Soccer truly has come full circle in Australia.
I say soccer, because although there’s a fair chance you will be reading this north of Albury-Wodonga or west of Warracknabeal, living in Melbourne dictates the designation “football” belongs to another code.
But, even with such stubborn assertions of many over the name of a sport put aside, it’s impossible to ignore the manner in which the round-ball code has become something of a media darling in recent times.
— Hyundai A-League (@ALeague) October 8, 2013
After countless years and decades spent serving as something of Australia’s sporting pariah – a role now played by the NBL – countless media outlets are tripping over themselves into offside positions to heap praise on the awakening of that oft-described “sleeping giant”.
The latest such piece was penned by Anthony Sharwood for news.com.au on Monday.
The piece, a detailed first-hand account of Saturday’s Sydney derby, is a beautiful, flowing testament to the incredible atmosphere on show inside the confines of Sydney Football Stadium.
If only I could obtain such descriptive, delightful prose.
The piece closes by comparing the A-League with the other, time-tested monolithic codes in Australia, before suggesting that the former is outdoing the lot of them. Crowd participation and involvement was pointed to as the shining light for the league; while the on-field action was “better than led to believe”.
While the assertion that the atmosphere created by Western Sydney’s “Red and Black Bloc” rivals – and really, exceeds – anything of that in Australia, the pass-mark given to on-field action highlights the changing attitude towards the sport.
Growing up with Manchester United and Queens Park Rangers jerseys messily stuffed into a bedside tall-boy, soccer was widely panned in mainstream media as boring or dull.
The familiar, “how can it be entertaining if they only score one goal?” was bellowed from all leading corners of our sporting scape, while being periodically punctuated by those decreeing the offside rule.
Soccer, seemingly, was something other people played; it wasn’t deserving of a seat at Australia’s sporting table. It was fine for kids to scuff their sneakers playing it on schoolyard blacktops or dusty second ovals, but when the sports bulletin or the weekend rolled around, it was relegated to a seat in the bleachers by “footy”.
Sports broadcaster and journalist Ed Wyatt identifies a quantifiable increase in coverage across different media platforms.
“If you compare the amount of coverage – in print, on television, on radio – this season with the past few years; see how it adds up,” Wyatt says.
“I can tell you from personal experience that 1116 SEN is doing far more A-League, including live coverage of games, than it did last year. SBS, with its coverage on SBS2, has also upped the ante.”
Wyatt is quick to herald the A-League as the pivotal facet in the sports expansion into new territory.
“Most of the interest in football is being driven by the A-League – and of course, the English Premier League,” Wyatt says.
“Alessandro Del Piero and the story of the Western Sydney Wanderers brought a new awareness of the A-League to people who hadn’t noticed it before.”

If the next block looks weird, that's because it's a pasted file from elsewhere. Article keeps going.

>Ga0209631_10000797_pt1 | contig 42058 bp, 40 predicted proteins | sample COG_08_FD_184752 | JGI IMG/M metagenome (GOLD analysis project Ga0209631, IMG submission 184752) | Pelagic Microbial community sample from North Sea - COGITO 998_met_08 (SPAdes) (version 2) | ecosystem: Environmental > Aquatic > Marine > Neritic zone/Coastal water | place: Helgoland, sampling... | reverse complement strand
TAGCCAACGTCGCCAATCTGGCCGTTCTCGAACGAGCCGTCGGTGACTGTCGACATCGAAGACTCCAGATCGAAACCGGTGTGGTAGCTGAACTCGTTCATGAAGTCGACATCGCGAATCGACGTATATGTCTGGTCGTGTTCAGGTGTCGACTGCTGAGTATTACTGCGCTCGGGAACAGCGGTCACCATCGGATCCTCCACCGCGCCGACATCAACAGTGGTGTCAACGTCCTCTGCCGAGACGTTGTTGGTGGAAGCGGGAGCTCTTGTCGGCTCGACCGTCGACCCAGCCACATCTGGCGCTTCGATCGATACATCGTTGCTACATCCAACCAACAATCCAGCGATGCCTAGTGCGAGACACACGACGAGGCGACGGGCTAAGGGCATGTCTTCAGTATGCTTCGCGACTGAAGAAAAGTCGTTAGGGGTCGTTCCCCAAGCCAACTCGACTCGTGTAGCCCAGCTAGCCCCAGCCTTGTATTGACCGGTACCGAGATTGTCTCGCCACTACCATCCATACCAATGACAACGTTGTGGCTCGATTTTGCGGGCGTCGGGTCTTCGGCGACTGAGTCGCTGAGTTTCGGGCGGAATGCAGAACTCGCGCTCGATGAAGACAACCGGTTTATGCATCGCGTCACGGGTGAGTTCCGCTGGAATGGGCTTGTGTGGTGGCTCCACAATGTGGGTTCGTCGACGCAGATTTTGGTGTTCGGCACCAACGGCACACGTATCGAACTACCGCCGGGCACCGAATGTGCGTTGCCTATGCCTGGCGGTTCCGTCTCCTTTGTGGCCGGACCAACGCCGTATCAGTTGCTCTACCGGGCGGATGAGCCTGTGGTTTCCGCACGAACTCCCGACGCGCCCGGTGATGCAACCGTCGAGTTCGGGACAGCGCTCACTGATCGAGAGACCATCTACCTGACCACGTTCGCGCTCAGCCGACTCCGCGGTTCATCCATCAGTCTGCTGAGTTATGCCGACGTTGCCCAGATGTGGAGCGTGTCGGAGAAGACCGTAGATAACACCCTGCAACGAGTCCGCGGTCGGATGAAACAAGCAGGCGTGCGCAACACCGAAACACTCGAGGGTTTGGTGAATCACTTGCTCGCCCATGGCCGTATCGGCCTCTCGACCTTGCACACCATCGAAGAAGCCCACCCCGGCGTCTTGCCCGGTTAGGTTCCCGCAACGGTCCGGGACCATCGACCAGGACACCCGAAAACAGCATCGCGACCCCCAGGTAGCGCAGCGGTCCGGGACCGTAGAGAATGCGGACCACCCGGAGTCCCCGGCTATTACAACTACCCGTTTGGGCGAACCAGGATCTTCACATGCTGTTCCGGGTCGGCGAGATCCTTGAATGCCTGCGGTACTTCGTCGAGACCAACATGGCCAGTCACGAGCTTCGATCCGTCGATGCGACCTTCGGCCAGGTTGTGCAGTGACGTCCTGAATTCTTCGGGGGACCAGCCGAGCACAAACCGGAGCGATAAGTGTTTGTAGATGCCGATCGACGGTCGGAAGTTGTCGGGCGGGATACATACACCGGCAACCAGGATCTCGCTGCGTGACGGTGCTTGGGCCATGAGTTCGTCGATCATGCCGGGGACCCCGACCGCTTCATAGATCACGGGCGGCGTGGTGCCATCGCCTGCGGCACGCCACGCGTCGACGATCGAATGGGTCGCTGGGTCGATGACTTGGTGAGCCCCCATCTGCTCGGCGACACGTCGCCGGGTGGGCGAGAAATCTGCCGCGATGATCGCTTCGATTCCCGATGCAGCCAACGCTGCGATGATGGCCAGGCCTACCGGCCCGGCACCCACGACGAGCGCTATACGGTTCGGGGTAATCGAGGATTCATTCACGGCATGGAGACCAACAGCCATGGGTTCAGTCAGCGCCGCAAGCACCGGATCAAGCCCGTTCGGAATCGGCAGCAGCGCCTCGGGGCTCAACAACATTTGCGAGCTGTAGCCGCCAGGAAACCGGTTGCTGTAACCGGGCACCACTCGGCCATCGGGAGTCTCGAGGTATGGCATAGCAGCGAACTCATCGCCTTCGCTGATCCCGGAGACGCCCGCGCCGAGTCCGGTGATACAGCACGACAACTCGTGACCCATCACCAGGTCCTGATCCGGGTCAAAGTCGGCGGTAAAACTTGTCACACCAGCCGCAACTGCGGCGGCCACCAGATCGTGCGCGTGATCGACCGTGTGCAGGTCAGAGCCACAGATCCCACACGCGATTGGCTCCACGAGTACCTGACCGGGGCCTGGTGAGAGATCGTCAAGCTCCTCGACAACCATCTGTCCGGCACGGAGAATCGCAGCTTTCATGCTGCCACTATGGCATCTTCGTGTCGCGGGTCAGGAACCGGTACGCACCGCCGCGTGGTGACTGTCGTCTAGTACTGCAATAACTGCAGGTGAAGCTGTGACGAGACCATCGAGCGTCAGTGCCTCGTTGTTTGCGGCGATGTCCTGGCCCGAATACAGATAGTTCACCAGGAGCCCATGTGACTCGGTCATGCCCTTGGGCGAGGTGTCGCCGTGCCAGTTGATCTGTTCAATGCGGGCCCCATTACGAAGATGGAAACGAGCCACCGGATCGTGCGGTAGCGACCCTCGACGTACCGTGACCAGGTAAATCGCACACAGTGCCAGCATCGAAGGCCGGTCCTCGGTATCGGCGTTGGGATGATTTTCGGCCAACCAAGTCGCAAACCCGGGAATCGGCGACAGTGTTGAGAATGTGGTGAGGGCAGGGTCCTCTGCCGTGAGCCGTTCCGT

It’s an increased cognisance that flows onto the national team.
The sacking of Holger Osieck, and subsequent search for a replacement, dominated paper rounds and radio talkback hours. In a not too distant past, naming the active Socceroos coach would’ve been impossible for many, yet after Osieck’s dismissal most could point to at least two of three capable candidates this time around.
Even the manufactured hustle and bustle of AFL Trade Period couldn’t boot it from the back pages.
Osieck’s successor, Ange Postecoglou has been garnering more headlines than Nathan Buckley or Craig Bellamy. Judging from the media love-in surrounding him, Ange could run for Prime Minister and win office, all the while maintaining the attacking, beautiful style he preaches.
— FOX SPORTS Football (@FOXFOOTBALL) October 12, 2013
“The Socceroos job is always relatively big news, especially with the World Cup just around the corner,” Wyatt explains.
“That said, with an increased interest in the A-League, the Postecoglou story had more ‘juice’ than it would have two or three years ago.”
We’ve collectively been told a soccer revolution was coming in Australia more times than a Carlton membership campaign, but such statements have largely been prophecised by those from within the sport.
Even during the Socceroos’ famed 2006 qualification run, sealed with the famous penalty, good ol’ fashioned Aussie jingoism was driving the national bandwagon, rather than a love of the sport.
Now, for the first time, outside of those cut-throat qualification battles and now-expected World Cup appearances, the chorus is one rising up from outlets usually averse to promoting the sport like well-rehearsed Wanderers’ chants.
“Mainstream media can help push the sport to the ‘next level’ and ensure that football is discussed in the same breath as the AFL, NRL and cricket,” Wyatt says.
“In the United States there was a sense of satisfaction when ESPN started showing MLS highlights and the New York Times started writing about MLS. In Australia, I’m not sure that a two-minute piece on Nine News is going to convert more fans, but it adds to the overall awareness of football as part of the A-League landscape.”
Soccer can’t yet logically be considered a rightful heir to Australian sporting dominance, but unlike in previous eras, the right people are starting to make noise.
The ones who previously attempted to reduce the sport to a whisper are now screaming at the top of their lungs.
It should be music to the ears of soccer fans across the country.